For as long as humans have told stories around the campfire, we’ve also stared up in wonder at the stars. But whereas once we explored the mysteries of the cosmos in cave art and in ritual objects of gold and bronze, today we’re just as likely to tweet about a falling star as write a poem about it.
This year’s Perth Festival has the theme of Djinda (the Noongar word for ‘stars’), which is referenced in a number of ways throughout the program, from the genuine star power of Icelandic singer-songwriter Björk to the free outdoor production Djoondal, which utilised drones and lasers to tell a Dreaming story about the creation of the Milky Way on the Festival’s opening weekend.
Another creative response to the theme is seen in Seven Sisters, the latest production from the WA Youth Theatre Company (WAYTCo), which is being staged at multiple venues.
Made in consultation with Noongar Elder Roma Yibiyung Winmar, Seven Sisters is a devised work drawing upon the lived experiences of its participants rather than a literal exploration of the myriad stories about the Pleiades. Skilfully dramaturged so that its separate stories complement one another rather than clash, this elegant and engaging production is co-directed by emerging Noongar/Greek theatre-maker Cezera Critti-Schnaars and WAYTCo Artistic Director James Berlyn, and is performed outdoors, under the stars, at several different locations across the Festival.
Although occasionally earnest, at its best the production is heartfelt and often moving. Subtle physical flourishes, such as shared movements to highlight a sense of connection and togetherness during Louis Neylon-Williams’ macabre yet touching monologue about Pleione and Atlas, enrich the performances, while Levi Widnall’s score, featuring a crackling fire and didgeridoo, also adds subtle emphasis to the proceedings.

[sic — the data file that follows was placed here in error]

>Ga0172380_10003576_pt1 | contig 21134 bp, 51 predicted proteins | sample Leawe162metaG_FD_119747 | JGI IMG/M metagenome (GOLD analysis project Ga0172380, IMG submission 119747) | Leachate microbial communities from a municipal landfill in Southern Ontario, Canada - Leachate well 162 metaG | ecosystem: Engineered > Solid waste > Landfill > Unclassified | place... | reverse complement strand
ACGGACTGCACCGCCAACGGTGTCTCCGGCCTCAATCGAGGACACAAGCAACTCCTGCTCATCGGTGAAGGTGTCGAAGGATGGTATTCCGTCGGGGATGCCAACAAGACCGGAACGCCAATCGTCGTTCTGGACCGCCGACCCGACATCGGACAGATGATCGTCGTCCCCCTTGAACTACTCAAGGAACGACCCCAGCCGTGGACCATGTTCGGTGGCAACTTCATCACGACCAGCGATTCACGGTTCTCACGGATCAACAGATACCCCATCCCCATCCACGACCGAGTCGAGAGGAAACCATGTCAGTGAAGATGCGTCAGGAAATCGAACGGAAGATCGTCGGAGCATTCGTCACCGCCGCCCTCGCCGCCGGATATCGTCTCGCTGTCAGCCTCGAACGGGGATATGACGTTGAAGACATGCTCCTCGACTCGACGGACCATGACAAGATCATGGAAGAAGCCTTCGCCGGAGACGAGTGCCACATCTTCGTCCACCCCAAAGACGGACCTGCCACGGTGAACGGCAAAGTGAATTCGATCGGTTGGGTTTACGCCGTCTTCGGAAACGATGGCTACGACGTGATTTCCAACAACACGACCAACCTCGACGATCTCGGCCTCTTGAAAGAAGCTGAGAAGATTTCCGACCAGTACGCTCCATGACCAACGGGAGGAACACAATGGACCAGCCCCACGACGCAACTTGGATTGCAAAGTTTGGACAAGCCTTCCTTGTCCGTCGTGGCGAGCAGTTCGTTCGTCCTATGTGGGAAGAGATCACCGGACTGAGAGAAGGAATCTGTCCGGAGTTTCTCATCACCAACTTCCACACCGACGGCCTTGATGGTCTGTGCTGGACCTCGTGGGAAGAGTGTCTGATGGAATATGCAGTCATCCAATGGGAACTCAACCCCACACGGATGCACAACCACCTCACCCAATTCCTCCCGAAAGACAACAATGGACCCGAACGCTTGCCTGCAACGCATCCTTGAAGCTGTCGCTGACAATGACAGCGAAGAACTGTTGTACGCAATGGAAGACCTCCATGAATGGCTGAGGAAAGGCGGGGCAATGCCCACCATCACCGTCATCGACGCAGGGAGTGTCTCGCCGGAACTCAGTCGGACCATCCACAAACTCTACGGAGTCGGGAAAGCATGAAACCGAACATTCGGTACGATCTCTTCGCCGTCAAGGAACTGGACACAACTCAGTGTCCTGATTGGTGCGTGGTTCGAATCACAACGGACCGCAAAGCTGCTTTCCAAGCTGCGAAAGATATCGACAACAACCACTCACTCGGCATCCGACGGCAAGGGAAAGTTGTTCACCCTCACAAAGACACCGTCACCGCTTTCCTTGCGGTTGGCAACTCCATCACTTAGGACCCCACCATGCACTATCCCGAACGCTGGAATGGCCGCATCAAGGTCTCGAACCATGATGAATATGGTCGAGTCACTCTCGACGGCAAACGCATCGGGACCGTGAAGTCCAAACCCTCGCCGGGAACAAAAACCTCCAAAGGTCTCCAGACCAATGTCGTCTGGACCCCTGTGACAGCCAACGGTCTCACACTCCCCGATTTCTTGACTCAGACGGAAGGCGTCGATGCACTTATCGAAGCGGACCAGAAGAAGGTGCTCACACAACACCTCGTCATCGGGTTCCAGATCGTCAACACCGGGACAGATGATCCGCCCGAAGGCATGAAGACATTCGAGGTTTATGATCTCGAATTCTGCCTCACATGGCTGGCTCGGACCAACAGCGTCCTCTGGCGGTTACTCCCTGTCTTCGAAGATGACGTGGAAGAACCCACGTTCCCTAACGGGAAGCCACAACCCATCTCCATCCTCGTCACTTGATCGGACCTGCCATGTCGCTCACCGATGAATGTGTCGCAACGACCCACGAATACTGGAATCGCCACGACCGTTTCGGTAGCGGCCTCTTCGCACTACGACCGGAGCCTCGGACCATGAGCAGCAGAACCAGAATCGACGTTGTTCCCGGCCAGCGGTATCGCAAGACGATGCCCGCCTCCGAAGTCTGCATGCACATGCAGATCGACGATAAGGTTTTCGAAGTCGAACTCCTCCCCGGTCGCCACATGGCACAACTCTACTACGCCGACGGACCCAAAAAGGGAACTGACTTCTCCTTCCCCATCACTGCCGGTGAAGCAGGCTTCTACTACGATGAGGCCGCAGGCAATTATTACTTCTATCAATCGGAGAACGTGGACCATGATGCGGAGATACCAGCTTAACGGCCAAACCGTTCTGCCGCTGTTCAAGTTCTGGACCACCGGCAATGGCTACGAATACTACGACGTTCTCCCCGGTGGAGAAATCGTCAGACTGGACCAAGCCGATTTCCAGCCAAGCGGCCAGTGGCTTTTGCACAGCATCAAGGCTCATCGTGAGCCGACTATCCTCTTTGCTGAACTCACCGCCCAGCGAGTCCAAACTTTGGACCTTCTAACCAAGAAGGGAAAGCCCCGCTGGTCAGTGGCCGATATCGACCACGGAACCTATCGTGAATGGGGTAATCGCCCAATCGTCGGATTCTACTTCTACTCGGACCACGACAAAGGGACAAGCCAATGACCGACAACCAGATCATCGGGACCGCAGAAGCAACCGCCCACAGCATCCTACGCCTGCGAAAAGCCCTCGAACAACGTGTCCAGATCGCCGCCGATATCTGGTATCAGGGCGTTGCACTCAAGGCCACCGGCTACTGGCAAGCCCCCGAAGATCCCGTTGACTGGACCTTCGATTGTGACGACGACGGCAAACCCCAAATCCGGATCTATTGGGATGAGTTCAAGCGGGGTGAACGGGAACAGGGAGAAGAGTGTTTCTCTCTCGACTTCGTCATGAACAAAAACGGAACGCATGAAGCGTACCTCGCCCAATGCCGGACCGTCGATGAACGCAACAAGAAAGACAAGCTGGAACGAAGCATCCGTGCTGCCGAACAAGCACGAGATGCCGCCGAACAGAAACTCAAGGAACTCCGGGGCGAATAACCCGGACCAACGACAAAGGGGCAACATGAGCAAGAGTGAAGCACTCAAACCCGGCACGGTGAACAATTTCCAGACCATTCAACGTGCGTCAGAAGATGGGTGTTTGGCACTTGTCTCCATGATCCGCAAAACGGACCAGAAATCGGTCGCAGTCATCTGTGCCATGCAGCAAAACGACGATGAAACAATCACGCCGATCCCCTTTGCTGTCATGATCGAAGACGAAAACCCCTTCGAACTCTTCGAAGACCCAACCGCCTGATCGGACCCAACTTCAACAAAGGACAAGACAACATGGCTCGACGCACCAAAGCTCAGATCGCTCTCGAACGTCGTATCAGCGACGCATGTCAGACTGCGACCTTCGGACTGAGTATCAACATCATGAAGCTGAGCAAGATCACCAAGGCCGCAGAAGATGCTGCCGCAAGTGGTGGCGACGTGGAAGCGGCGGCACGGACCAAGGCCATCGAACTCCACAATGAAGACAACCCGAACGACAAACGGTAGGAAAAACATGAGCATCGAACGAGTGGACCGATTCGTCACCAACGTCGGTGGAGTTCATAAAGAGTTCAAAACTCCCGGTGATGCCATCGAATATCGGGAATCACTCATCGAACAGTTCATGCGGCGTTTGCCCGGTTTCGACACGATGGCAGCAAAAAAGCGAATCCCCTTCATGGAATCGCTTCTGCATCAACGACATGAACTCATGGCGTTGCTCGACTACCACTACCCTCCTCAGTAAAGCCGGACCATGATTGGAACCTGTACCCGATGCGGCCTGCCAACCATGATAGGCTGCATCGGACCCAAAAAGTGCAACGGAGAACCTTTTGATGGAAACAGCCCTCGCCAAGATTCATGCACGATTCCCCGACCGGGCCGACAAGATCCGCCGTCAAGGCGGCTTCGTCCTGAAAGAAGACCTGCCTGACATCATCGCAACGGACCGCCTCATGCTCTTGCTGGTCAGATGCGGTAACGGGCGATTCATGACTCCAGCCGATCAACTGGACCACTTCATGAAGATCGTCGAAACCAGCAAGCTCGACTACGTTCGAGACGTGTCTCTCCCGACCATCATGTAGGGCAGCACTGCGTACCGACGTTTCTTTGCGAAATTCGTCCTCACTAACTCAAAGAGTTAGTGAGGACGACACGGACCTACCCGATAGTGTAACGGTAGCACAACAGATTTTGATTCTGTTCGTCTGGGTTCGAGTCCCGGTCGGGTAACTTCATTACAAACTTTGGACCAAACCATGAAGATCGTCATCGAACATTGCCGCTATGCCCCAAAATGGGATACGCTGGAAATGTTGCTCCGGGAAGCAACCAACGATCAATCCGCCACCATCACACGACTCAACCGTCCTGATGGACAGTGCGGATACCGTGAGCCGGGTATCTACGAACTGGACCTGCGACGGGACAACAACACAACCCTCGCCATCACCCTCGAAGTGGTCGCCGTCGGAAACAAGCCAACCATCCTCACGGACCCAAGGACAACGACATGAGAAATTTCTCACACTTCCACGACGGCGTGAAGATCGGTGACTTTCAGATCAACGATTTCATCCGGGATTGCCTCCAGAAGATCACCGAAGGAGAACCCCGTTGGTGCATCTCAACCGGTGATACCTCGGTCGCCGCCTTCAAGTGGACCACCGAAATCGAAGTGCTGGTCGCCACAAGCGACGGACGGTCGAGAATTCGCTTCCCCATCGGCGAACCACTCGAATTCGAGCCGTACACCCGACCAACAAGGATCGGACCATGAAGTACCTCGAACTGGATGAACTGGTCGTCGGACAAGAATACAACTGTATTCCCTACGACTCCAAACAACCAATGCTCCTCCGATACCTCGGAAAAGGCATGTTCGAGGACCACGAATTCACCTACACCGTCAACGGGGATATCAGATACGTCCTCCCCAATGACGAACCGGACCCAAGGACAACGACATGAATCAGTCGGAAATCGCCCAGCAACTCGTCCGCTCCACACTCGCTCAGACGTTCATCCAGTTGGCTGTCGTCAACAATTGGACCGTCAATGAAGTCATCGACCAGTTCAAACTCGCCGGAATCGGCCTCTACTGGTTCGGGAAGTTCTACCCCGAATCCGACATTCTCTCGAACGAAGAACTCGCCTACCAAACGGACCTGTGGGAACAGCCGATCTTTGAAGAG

Equally assured is the skillful intercutting between Jayda Corunna and Victoire Hemedi’s parallel stories about family, displacement and belonging, ensuring their monologues are compelling knitted together as well as being strongly performed. Jono Battista’s performance is striking and direct, while Makaela Rowe-Fox successfully links a screed about capitalism and light pollution with a reflection on the importance of family.
Not every sequence lands – a comedic routine mocking the wellness industry performed by Stella Finn is genuinely funny, but feels tonally at odds with the majority of the production – but overall, Seven Sisters offers genuine insights into the hopes and dreams of the next generation of performers, simultaneously reminding audiences of the importance of fellowship and connection regardless of age.
Just as the ancients drew patterns in the sky to create constellations, here the participants create more intimate constellations of their own by sharing their stories with us and one another. In doing so, they draw together a tapestry of glittering narratives that are physically embodied in the production’s final, beautiful moments.
WA Youth Theatre Company
A Perth Festival commission
Co-directors: Cezera Critti-Schnaars and James Berlyn
Cultural consultation: Roma Yibiyung Winmar
Composer: Levi Widnall
Composition mentor: Rachael Dease
Performers/collaborators: Jayda Corunna, Lily Baitup, Stella Finn, Rebecca Haywood, Monique Mitchell, Lil Murrell, Makaela Rowe-Fox, Lexie Sleet, Jono Battista, Victoire Hemedi, Levi Widnall and Louis Neylon-Williams
Lighting designer: Jolene Whibley
Lighting mentee: Andy Lands-Robson
Noongar lyrics: Kobi Morrison
10 February – 4 March 2023 at various venues
The writer visited Perth as a guest of Perth Festival.